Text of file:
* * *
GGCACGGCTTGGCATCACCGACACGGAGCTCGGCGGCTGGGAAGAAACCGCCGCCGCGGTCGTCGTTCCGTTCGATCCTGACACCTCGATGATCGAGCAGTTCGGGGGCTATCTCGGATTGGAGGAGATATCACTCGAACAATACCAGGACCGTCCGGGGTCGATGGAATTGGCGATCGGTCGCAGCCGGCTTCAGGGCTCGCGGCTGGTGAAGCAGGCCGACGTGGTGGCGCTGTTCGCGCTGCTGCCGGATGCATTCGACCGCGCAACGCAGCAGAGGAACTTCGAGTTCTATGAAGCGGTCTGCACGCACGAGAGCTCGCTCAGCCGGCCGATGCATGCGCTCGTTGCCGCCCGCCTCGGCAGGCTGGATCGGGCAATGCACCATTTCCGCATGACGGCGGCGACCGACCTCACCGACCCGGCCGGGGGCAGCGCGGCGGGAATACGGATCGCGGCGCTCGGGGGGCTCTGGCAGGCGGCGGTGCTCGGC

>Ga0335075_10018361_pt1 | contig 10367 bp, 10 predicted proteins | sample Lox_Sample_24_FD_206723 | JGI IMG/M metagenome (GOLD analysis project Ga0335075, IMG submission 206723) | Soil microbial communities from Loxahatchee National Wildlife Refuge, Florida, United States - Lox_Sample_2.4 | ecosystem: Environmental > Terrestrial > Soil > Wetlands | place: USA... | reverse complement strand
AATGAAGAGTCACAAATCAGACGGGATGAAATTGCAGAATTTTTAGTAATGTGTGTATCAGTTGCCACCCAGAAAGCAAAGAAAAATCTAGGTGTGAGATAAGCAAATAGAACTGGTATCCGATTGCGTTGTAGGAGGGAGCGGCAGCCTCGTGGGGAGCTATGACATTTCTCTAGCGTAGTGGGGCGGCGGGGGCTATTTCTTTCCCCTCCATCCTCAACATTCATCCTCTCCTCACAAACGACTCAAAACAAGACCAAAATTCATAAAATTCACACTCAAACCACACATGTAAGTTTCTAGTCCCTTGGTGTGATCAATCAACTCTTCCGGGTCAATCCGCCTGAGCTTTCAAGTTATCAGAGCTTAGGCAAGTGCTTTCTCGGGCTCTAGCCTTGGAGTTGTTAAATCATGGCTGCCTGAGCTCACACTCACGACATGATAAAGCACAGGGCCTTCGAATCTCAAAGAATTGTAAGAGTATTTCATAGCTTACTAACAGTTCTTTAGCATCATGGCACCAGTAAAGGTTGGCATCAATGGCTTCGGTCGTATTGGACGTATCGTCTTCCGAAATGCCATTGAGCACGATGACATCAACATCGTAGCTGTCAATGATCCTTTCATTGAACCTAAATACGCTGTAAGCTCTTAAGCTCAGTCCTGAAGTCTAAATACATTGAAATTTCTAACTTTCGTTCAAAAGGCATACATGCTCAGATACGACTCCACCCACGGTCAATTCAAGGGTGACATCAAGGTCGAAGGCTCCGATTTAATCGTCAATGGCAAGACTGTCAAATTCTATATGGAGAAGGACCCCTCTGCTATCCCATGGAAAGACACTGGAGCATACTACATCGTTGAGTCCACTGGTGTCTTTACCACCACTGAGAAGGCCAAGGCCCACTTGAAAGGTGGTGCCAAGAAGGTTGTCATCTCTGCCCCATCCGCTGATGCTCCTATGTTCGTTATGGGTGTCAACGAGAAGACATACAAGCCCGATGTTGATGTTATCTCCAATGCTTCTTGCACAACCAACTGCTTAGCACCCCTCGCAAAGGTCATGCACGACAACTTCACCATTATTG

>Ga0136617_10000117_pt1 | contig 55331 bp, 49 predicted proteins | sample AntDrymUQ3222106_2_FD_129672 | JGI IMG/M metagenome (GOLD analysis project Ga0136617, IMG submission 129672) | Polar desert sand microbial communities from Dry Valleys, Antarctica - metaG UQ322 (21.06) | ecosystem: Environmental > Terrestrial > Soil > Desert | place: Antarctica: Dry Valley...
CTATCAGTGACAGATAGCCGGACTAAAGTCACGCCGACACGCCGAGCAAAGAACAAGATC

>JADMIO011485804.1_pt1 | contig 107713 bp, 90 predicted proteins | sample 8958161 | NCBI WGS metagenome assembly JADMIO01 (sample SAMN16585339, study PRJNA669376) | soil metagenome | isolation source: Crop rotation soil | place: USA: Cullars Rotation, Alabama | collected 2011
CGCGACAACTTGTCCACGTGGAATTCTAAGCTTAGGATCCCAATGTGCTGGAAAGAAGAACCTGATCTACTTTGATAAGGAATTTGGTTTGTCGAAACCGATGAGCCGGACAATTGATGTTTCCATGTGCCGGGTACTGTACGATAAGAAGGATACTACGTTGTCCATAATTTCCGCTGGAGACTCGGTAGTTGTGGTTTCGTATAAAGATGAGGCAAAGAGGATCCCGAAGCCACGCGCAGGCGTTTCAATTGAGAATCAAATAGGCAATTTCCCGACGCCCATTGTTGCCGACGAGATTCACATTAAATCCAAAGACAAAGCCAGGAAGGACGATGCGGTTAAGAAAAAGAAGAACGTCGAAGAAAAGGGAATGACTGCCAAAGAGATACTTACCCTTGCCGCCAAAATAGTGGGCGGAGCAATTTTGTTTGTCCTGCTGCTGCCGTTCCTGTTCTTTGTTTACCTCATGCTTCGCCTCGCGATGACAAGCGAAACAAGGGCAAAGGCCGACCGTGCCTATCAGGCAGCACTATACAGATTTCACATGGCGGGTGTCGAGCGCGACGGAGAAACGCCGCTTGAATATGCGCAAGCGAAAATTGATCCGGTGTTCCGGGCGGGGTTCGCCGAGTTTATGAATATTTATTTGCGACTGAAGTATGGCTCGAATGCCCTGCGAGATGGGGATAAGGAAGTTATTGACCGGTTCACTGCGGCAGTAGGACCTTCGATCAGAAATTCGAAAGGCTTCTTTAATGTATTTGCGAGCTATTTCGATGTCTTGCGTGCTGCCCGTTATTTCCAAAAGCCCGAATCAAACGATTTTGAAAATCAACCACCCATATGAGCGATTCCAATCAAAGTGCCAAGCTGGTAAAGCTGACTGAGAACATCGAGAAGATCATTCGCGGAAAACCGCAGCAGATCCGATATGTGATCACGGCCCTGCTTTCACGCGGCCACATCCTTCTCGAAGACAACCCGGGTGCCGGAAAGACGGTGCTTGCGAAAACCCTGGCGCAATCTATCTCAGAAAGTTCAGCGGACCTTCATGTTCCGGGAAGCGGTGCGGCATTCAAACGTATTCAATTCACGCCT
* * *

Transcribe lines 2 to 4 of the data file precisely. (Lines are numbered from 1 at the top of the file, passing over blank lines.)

>Ga0335075_10018361_pt1 | contig 10367 bp, 10 predicted proteins | sample Lox_Sample_24_FD_206723 | JGI IMG/M metagenome (GOLD analysis project Ga0335075, IMG submission 206723) | Soil microbial communities from Loxahatchee National Wildlife Refuge, Florida, United States - Lox_Sample_2.4 | ecosystem: Environmental > Terrestrial > Soil > Wetlands | place: USA... | reverse complement strand
AATGAAGAGTCACAAATCAGACGGGATGAAATTGCAGAATTTTTAGTAATGTGTGTATCAGTTGCCACCCAGAAAGCAAAGAAAAATCTAGGTGTGAGATAAGCAAATAGAACTGGTATCCGATTGCGTTGTAGGAGGGAGCGGCAGCCTCGTGGGGAGCTATGACATTTCTCTAGCGTAGTGGGGCGGCGGGGGCTATTTCTTTCCCCTCCATCCTCAACATTCATCCTCTCCTCACAAACGACTCAAAACAAGACCAAAATTCATAAAATTCACACTCAAACCACACATGTAAGTTTCTAGTCCCTTGGTGTGATCAATCAACTCTTCCGGGTCAATCCGCCTGAGCTTTCAAGTTATCAGAGCTTAGGCAAGTGCTTTCTCGGGCTCTAGCCTTGGAGTTGTTAAATCATGGCTGCCTGAGCTCACACTCACGACATGATAAAGCACAGGGCCTTCGAATCTCAAAGAATTGTAAGAGTATTTCATAGCTTACTAACAGTTCTTTAGCATCATGGCACCAGTAAAGGTTGGCATCAATGGCTTCGGTCGTATTGGACGTATCGTCTTCCGAAATGCCATTGAGCACGATGACATCAACATCGTAGCTGTCAATGATCCTTTCATTGAACCTAAATACGCTGTAAGCTCTTAAGCTCAGTCCTGAAGTCTAAATACATTGAAATTTCTAACTTTCGTTCAAAAGGCATACATGCTCAGATACGACTCCACCCACGGTCAATTCAAGGGTGACATCAAGGTCGAAGGCTCCGATTTAATCGTCAATGGCAAGACTGTCAAATTCTATATGGAGAAGGACCCCTCTGCTATCCCATGGAAAGACACTGGAGCATACTACATCGTTGAGTCCACTGGTGTCTTTACCACCACTGAGAAGGCCAAGGCCCACTTGAAAGGTGGTGCCAAGAAGGTTGTCATCTCTGCCCCATCCGCTGATGCTCCTATGTTCGTTATGGGTGTCAACGAGAAGACATACAAGCCCGATGTTGATGTTATCTCCAATGCTTCTTGCACAACCAACTGCTTAGCACCCCTCGCAAAGGTCATGCACGACAACTTCACCATTATTG

>Ga0136617_10000117_pt1 | contig 55331 bp, 49 predicted proteins | sample AntDrymUQ3222106_2_FD_129672 | JGI IMG/M metagenome (GOLD analysis project Ga0136617, IMG submission 129672) | Polar desert sand microbial communities from Dry Valleys, Antarctica - metaG UQ322 (21.06) | ecosystem: Environmental > Terrestrial > Soil > Desert | place: Antarctica: Dry Valley...